In the last four to five years, we have seen more platforms emerge and more opportunities for creators to make money. We created Underscore Talent as a company that specializes in all aspects of the modern creator economy that best serve our talent. While not every creator can excel on every platform, we have managers who specialize in sports, culinary, gaming, lifestyle, and more, giving our clients the ability to expand their brands and reach even wider audiences.
Knowing how to navigate the myriad of different options for our talent is important to our success. There are creators who make millions of dollars a year from advertising, some who make millions from licensing their brand, and others who do extremely well by being part of a vibrant subscription service like Patreon or OnlyFans. There is a world of diverse opportunities that are now part of every creator’s ecosystem and knowing how to either avoid the pitfalls or capitalize on those opportunities, as our team does, can be very lucrative for our clients.
You have worked with a far-reaching breadth of talent across the spectrum! How do you spot talent that you know will go far?
We identify talent in two basic ways. First, our years of experience and knowing what works allows us to follow a “trust our gut” mentality. We ask ourselves if the creator or their content makes us feel a certain “something,” and if that “something” we feel can help the creator grow and thrive in the long run. The second way we determine our clients is by using numbers in an expert way to determine if working with the talent makes good business sense and will lead to great success for them if we do it right.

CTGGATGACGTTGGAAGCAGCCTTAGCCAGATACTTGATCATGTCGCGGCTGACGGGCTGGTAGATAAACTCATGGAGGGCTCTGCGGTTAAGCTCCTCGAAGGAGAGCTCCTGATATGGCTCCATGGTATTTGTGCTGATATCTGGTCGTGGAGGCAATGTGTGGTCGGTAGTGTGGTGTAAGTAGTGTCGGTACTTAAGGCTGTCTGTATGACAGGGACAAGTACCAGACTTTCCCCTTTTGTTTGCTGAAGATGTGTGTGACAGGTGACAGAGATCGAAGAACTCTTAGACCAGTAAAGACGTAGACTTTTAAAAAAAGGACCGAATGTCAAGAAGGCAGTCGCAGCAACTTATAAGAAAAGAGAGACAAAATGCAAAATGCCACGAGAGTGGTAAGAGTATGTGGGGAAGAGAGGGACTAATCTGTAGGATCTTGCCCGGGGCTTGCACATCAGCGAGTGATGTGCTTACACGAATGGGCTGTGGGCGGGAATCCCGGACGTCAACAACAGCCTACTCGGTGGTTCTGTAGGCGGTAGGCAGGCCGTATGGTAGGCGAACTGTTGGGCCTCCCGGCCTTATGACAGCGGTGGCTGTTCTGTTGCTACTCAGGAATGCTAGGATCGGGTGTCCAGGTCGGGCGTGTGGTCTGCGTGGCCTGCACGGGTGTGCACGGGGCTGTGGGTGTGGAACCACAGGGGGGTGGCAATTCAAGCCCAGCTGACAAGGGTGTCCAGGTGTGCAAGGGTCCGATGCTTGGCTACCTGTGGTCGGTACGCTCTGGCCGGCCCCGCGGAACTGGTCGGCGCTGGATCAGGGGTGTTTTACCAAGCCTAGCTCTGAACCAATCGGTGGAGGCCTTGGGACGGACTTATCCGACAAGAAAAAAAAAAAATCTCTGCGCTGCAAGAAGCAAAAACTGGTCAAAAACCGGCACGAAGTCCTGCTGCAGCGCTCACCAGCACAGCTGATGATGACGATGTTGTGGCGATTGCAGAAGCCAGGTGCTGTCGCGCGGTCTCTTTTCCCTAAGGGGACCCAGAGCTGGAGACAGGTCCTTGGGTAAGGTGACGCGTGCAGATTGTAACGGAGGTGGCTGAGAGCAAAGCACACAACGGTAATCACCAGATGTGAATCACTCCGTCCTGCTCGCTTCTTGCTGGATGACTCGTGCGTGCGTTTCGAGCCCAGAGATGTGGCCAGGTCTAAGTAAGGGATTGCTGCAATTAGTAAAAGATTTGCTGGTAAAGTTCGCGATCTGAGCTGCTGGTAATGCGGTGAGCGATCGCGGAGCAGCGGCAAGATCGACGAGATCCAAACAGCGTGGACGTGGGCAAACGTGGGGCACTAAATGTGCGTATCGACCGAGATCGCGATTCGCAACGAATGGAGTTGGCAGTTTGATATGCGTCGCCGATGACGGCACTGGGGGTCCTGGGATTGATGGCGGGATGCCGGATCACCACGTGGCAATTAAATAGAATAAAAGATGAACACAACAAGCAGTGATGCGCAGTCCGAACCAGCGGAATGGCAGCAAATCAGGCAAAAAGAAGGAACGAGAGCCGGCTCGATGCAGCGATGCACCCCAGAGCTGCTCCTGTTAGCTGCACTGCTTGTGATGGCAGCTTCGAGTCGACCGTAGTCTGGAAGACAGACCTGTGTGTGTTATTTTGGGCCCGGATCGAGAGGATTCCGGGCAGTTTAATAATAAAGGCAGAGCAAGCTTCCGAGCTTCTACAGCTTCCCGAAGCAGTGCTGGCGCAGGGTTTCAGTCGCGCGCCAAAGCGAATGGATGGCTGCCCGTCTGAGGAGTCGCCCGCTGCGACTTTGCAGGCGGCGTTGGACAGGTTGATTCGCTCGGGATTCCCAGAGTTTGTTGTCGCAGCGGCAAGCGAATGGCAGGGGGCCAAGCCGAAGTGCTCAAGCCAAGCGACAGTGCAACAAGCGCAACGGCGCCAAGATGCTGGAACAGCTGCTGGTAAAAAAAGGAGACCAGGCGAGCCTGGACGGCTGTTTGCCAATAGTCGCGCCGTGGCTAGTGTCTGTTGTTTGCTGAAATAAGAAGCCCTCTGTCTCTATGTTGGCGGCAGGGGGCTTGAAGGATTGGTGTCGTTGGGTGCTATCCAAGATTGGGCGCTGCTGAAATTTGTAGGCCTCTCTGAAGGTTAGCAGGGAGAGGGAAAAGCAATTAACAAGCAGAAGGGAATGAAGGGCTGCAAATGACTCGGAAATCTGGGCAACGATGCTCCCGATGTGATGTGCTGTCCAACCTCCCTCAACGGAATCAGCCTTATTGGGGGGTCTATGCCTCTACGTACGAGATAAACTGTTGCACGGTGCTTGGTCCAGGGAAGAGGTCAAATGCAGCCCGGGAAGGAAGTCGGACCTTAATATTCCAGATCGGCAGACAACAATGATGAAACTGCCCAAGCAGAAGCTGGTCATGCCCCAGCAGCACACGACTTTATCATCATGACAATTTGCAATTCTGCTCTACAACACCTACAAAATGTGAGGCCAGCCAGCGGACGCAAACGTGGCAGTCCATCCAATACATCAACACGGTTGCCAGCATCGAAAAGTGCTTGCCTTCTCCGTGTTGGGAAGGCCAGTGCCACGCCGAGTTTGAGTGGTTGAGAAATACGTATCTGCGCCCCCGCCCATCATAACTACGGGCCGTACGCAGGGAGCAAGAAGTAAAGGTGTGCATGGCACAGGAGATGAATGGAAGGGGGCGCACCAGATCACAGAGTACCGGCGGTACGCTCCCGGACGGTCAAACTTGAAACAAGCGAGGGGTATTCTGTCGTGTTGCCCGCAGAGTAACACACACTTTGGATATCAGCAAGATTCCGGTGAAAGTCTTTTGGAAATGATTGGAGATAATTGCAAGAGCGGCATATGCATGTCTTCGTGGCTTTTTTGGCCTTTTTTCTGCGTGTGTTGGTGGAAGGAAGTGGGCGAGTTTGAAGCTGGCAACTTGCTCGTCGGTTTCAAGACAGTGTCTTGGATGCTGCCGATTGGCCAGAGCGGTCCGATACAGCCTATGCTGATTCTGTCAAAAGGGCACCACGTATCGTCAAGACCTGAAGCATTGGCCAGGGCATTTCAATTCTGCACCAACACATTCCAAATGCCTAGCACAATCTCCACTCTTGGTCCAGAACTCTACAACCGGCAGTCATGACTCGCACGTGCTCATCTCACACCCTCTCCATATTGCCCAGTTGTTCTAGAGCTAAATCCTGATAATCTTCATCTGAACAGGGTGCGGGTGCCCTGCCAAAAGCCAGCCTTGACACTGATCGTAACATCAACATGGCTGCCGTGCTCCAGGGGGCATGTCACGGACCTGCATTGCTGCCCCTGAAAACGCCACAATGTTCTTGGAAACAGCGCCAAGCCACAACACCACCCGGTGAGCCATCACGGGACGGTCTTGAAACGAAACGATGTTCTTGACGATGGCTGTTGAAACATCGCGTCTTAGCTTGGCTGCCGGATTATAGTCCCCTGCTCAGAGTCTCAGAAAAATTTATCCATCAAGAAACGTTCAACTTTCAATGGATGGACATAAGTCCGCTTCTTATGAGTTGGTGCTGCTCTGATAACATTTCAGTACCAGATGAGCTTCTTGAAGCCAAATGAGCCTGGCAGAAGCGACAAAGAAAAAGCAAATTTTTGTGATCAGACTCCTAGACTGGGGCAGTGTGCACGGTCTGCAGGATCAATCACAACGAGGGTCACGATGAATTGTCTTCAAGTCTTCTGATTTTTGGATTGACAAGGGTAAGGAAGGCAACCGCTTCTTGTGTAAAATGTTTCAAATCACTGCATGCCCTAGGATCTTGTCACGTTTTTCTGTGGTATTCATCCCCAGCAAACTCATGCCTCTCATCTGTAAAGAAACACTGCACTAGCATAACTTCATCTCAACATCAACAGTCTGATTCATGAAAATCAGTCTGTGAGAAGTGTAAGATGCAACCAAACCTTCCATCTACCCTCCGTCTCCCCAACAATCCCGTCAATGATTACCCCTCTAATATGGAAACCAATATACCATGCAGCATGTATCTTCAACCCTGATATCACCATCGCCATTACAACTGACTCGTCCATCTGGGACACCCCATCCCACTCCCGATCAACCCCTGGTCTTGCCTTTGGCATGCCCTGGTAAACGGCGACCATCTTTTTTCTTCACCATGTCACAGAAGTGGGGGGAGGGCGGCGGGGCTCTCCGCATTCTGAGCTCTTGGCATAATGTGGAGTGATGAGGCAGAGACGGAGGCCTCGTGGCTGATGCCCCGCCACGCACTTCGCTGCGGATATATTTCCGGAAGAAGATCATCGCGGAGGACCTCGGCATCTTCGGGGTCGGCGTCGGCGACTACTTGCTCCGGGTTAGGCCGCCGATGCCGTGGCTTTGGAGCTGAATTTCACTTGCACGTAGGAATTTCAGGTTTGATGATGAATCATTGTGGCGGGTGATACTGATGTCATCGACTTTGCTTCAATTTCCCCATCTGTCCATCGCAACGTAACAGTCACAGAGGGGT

It’s very important for our team to feel connected to our clients. If our managers believe in what our creatives are doing and are passionate about our clients’ chances of success, the trajectory of our journey together is that much stronger.
Tell us more about the licensing side of business—how are you finding this differs from the ‘traditional’ licensing programs of years gone by?
One challenge that licensors face when working with creators is the speed at which creators create content and the speed at which consumers move on. If there was a way to move more quickly in terms of how a product is created and how quickly it can be brought to market, sell-through rates would show significant increases.
For example, Spencer’s relationship with YouTuber Danny Duncan is an interesting model. They have created a hybrid deal that allows Spencer’s to be nimble with product trends in a way they could not before, by becoming the master licensee for anything his team at Killer Merch and Danny mutually approve. With their deal, Spencer’s not only gains exclusivity on a specific product, but also has the ability to create Danny Duncan products within their existing licensing program. This creates a wealth of opportunities for new products. It’s my understanding that Danny’s brand is the top seller in Spencer’s across most categories.